Tuesday, 13 June 2017


This month has seen a lament and a celebration in the world of poetry.  Two women writers who have accompanied me on my reading and writing journey through life.

A few days ago I heard of the death of Helen Dunmore, the poet and novelist.   She was a consummate reader of her own work - her soft, clear, compelling voice communicated directly with her listeners.  A few years ago she judged the Mirehouse poetry competition and at the winners' event she took time to explain the judging process and to comment with care on all the shortlisted poems and the winning poem.

On Wednesday BBC Radio 4's "Front Row" broadcast the last poem she wrote, "Hold out your arms", completed shortly before her death.  It was an almost unbearable few minutes.  She wrote from the frontier between life and death, welcoming death as a mother who would comfort her and  end her suffering.

On Friday I was driving home from a concert in Carlisle and switched on Radio 3's "The Verb".  I discovered that the whole programme was devoted to a recorded interview with Helen Dunmore.  It was an overview of her work, both poetry and prose (including her writing for children).  She spoke of her dislike of the idea of fulfilment in writing - she was not one to say "That's it, I've done what I wanted, I can sit back now".  No, rather, she was always pressing on, always wanting to write more, explore more.  She emphasised the importance of physical details, avoiding the abstract, seeing the transcendent in the everyday.

In the course of the interview she read several poems and extracts from her novels.  One poem particularly caught my attention: "Nightfall in the IKEA kitchen". an exploration of design, life, consumerism all inspired by one of those Swedish rooms where there is a place for everything and a seductive suggestion that if only we get the storage right our lives will be all right too.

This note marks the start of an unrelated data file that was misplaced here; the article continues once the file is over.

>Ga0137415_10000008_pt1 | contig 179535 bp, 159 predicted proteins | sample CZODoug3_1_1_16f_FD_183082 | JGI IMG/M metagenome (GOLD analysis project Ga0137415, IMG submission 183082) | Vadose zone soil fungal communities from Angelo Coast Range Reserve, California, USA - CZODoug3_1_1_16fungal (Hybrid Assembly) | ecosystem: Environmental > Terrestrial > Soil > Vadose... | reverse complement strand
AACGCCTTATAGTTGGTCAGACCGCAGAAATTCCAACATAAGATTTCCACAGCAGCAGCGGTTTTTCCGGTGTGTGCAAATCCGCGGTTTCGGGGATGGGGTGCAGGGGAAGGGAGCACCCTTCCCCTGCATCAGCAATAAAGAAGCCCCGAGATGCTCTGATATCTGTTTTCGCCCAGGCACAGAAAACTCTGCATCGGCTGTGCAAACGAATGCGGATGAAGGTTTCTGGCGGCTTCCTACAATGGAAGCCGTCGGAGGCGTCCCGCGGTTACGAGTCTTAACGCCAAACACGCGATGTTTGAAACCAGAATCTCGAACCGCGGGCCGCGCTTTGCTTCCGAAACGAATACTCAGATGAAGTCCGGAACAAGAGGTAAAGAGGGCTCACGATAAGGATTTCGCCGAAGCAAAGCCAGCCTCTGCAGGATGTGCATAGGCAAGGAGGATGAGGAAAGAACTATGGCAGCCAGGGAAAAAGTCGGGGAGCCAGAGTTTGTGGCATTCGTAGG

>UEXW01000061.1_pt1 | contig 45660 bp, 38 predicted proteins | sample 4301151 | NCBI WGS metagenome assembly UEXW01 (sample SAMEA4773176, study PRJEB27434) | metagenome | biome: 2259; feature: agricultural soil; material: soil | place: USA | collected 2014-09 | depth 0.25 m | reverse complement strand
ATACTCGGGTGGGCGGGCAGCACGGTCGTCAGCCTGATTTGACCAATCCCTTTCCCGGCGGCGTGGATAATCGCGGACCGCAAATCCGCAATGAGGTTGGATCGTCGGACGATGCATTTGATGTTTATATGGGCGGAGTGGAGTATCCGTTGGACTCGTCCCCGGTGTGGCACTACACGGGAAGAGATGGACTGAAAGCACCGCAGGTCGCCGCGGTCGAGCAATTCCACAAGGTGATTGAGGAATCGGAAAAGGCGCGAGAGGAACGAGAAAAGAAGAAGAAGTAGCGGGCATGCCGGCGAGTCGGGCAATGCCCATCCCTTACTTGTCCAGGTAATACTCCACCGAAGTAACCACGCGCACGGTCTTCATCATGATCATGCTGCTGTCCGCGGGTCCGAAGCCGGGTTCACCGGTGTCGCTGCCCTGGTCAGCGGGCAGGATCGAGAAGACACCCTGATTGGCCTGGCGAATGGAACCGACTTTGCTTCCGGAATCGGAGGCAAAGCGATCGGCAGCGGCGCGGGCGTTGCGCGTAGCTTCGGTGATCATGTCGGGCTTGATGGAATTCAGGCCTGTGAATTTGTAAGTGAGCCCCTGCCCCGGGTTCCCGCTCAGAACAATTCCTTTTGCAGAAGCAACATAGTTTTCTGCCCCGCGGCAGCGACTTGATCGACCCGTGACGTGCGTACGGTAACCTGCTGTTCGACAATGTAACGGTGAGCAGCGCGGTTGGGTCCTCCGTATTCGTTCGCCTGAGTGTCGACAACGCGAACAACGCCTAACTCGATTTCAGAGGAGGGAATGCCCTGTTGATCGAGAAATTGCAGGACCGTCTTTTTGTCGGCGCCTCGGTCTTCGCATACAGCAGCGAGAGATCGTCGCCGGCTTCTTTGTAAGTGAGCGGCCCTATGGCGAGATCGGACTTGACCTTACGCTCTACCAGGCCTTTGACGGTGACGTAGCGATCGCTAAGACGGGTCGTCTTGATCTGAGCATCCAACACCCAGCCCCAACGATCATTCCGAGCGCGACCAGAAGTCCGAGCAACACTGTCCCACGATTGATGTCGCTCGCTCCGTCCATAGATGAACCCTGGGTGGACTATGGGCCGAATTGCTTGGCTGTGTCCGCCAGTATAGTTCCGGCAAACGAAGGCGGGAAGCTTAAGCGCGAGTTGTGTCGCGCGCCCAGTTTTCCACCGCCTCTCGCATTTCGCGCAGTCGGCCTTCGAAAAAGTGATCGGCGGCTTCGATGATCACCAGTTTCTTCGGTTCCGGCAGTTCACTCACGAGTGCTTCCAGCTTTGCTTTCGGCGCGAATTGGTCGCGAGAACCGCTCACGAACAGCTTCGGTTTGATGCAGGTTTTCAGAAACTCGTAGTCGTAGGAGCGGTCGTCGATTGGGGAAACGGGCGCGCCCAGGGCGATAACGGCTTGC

But there was celebration this week too.  Thursday was Gillian Clarke's 80th birthday.  Long may she continue to write, encourage and proclaim as she has done for so long.  Having spent a week with Gillian on a Ty Newydd course I doubt that she has any intention of slowing down.  I received an email from Literature Wales which reprinted the poem, "Y Fflam", the poem with which she began and ended her role as National Poet of Wales.

And it was election week.  The last verse of "Y Fflam" reads:

we meet to

   "burn off the fog of politics
    with poetry's flame
    to illuminate
    the mind's manuscript."

Gillian Clarke and Helen Dunmore: their work keeps the flame of poetry burning.

"Hold out your arms" can be found on the Guardian website (google the title and Dunmore)

"Y Fflam" can be found at www.sheerpoetry.co.uk under the title "A Laureate's Life"

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